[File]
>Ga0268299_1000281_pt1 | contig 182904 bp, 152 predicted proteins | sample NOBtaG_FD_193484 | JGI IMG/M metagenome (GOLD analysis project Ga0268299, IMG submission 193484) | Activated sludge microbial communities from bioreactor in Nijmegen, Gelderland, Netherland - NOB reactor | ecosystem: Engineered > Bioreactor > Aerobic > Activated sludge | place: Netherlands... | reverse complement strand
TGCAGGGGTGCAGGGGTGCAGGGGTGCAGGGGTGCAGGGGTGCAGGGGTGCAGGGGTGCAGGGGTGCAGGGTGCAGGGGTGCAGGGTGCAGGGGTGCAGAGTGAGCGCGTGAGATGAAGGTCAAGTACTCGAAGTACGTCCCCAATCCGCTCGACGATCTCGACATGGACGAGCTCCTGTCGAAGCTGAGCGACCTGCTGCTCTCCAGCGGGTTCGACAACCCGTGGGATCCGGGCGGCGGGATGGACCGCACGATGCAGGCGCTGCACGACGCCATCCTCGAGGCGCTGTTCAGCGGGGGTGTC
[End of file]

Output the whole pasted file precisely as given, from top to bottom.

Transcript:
>Ga0268299_1000281_pt1 | contig 182904 bp, 152 predicted proteins | sample NOBtaG_FD_193484 | JGI IMG/M metagenome (GOLD analysis project Ga0268299, IMG submission 193484) | Activated sludge microbial communities from bioreactor in Nijmegen, Gelderland, Netherland - NOB reactor | ecosystem: Engineered > Bioreactor > Aerobic > Activated sludge | place: Netherlands... | reverse complement strand
TGCAGGGGTGCAGGGGTGCAGGGGTGCAGGGGTGCAGGGGTGCAGGGGTGCAGGGGTGCAGGGGTGCAGGGTGCAGGGGTGCAGGGTGCAGGGGTGCAGAGTGAGCGCGTGAGATGAAGGTCAAGTACTCGAAGTACGTCCCCAATCCGCTCGACGATCTCGACATGGACGAGCTCCTGTCGAAGCTGAGCGACCTGCTGCTCTCCAGCGGGTTCGACAACCCGTGGGATCCGGGCGGCGGGATGGACCGCACGATGCAGGCGCTGCACGACGCCATCCTCGAGGCGCTGTTCAGCGGGGGTGTC